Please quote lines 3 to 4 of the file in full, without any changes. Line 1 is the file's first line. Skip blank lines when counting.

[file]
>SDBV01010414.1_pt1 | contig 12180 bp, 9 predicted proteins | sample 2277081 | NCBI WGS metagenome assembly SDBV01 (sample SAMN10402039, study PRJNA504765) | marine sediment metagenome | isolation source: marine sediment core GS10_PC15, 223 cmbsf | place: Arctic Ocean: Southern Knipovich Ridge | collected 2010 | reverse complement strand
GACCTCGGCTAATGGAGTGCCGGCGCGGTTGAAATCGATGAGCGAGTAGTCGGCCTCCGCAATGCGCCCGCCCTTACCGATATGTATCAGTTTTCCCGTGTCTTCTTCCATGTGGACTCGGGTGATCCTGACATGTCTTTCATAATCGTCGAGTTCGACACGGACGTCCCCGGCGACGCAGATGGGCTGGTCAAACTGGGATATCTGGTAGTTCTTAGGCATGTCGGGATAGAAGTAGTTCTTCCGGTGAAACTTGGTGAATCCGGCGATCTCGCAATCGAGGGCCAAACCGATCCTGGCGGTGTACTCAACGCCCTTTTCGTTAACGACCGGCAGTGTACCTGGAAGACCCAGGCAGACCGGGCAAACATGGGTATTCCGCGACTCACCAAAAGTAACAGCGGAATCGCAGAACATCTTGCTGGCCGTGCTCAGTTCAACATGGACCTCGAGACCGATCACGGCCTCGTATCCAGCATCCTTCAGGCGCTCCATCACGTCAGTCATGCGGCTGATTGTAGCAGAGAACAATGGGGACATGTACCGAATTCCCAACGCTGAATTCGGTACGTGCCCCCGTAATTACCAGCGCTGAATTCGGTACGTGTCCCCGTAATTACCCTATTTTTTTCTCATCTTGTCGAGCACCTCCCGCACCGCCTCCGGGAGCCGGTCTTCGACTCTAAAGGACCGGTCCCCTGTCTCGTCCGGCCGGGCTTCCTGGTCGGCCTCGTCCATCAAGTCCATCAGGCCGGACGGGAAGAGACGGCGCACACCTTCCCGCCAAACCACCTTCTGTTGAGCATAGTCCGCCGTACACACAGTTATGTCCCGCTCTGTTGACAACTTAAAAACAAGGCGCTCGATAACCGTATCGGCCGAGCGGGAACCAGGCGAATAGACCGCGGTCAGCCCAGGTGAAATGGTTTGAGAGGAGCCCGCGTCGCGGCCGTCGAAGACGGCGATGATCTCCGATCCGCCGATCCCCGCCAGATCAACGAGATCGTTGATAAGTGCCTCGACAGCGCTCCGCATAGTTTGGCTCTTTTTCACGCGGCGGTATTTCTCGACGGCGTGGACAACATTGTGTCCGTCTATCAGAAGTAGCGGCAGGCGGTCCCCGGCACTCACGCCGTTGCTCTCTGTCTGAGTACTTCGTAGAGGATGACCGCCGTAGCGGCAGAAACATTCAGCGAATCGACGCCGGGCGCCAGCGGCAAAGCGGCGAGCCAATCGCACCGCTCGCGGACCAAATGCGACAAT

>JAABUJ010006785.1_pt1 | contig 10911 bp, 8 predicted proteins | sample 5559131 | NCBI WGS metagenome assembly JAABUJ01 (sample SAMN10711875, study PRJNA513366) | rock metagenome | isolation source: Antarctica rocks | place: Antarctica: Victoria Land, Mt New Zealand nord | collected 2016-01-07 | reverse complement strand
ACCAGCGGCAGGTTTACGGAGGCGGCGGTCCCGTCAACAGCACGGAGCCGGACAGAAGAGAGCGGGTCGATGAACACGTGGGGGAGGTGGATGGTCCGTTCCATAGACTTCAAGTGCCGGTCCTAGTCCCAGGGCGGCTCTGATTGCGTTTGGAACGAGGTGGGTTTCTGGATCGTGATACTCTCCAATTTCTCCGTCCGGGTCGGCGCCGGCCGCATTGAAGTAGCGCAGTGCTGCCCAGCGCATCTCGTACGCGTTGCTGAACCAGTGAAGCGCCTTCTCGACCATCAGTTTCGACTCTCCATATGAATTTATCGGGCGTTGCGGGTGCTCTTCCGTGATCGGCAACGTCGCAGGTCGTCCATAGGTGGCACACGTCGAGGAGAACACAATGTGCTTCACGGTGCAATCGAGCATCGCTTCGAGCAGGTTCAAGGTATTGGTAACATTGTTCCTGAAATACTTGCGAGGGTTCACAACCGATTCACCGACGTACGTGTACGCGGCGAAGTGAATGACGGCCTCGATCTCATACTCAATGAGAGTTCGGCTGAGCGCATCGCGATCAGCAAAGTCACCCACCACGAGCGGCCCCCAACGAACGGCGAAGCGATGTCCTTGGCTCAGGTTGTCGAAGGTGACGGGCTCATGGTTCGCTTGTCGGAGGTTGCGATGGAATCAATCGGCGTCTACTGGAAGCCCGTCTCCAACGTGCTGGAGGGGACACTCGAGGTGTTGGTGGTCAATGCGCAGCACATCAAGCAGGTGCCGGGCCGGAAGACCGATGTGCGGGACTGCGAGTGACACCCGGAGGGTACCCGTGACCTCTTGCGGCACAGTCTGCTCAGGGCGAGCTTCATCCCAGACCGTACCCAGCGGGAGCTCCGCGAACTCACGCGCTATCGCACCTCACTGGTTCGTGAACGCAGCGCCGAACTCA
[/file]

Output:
>JAABUJ010006785.1_pt1 | contig 10911 bp, 8 predicted proteins | sample 5559131 | NCBI WGS metagenome assembly JAABUJ01 (sample SAMN10711875, study PRJNA513366) | rock metagenome | isolation source: Antarctica rocks | place: Antarctica: Victoria Land, Mt New Zealand nord | collected 2016-01-07 | reverse complement strand
ACCAGCGGCAGGTTTACGGAGGCGGCGGTCCCGTCAACAGCACGGAGCCGGACAGAAGAGAGCGGGTCGATGAACACGTGGGGGAGGTGGATGGTCCGTTCCATAGACTTCAAGTGCCGGTCCTAGTCCCAGGGCGGCTCTGATTGCGTTTGGAACGAGGTGGGTTTCTGGATCGTGATACTCTCCAATTTCTCCGTCCGGGTCGGCGCCGGCCGCATTGAAGTAGCGCAGTGCTGCCCAGCGCATCTCGTACGCGTTGCTGAACCAGTGAAGCGCCTTCTCGACCATCAGTTTCGACTCTCCATATGAATTTATCGGGCGTTGCGGGTGCTCTTCCGTGATCGGCAACGTCGCAGGTCGTCCATAGGTGGCACACGTCGAGGAGAACACAATGTGCTTCACGGTGCAATCGAGCATCGCTTCGAGCAGGTTCAAGGTATTGGTAACATTGTTCCTGAAATACTTGCGAGGGTTCACAACCGATTCACCGACGTACGTGTACGCGGCGAAGTGAATGACGGCCTCGATCTCATACTCAATGAGAGTTCGGCTGAGCGCATCGCGATCAGCAAAGTCACCCACCACGAGCGGCCCCCAACGAACGGCGAAGCGATGTCCTTGGCTCAGGTTGTCGAAGGTGACGGGCTCATGGTTCGCTTGTCGGAGGTTGCGATGGAATCAATCGGCGTCTACTGGAAGCCCGTCTCCAACGTGCTGGAGGGGACACTCGAGGTGTTGGTGGTCAATGCGCAGCACATCAAGCAGGTGCCGGGCCGGAAGACCGATGTGCGGGACTGCGAGTGACACCCGGAGGGTACCCGTGACCTCTTGCGGCACAGTCTGCTCAGGGCGAGCTTCATCCCAGACCGTACCCAGCGGGAGCTCCGCGAACTCACGCGCTATCGCACCTCACTGGTTCGTGAACGCAGCGCCGAACTCA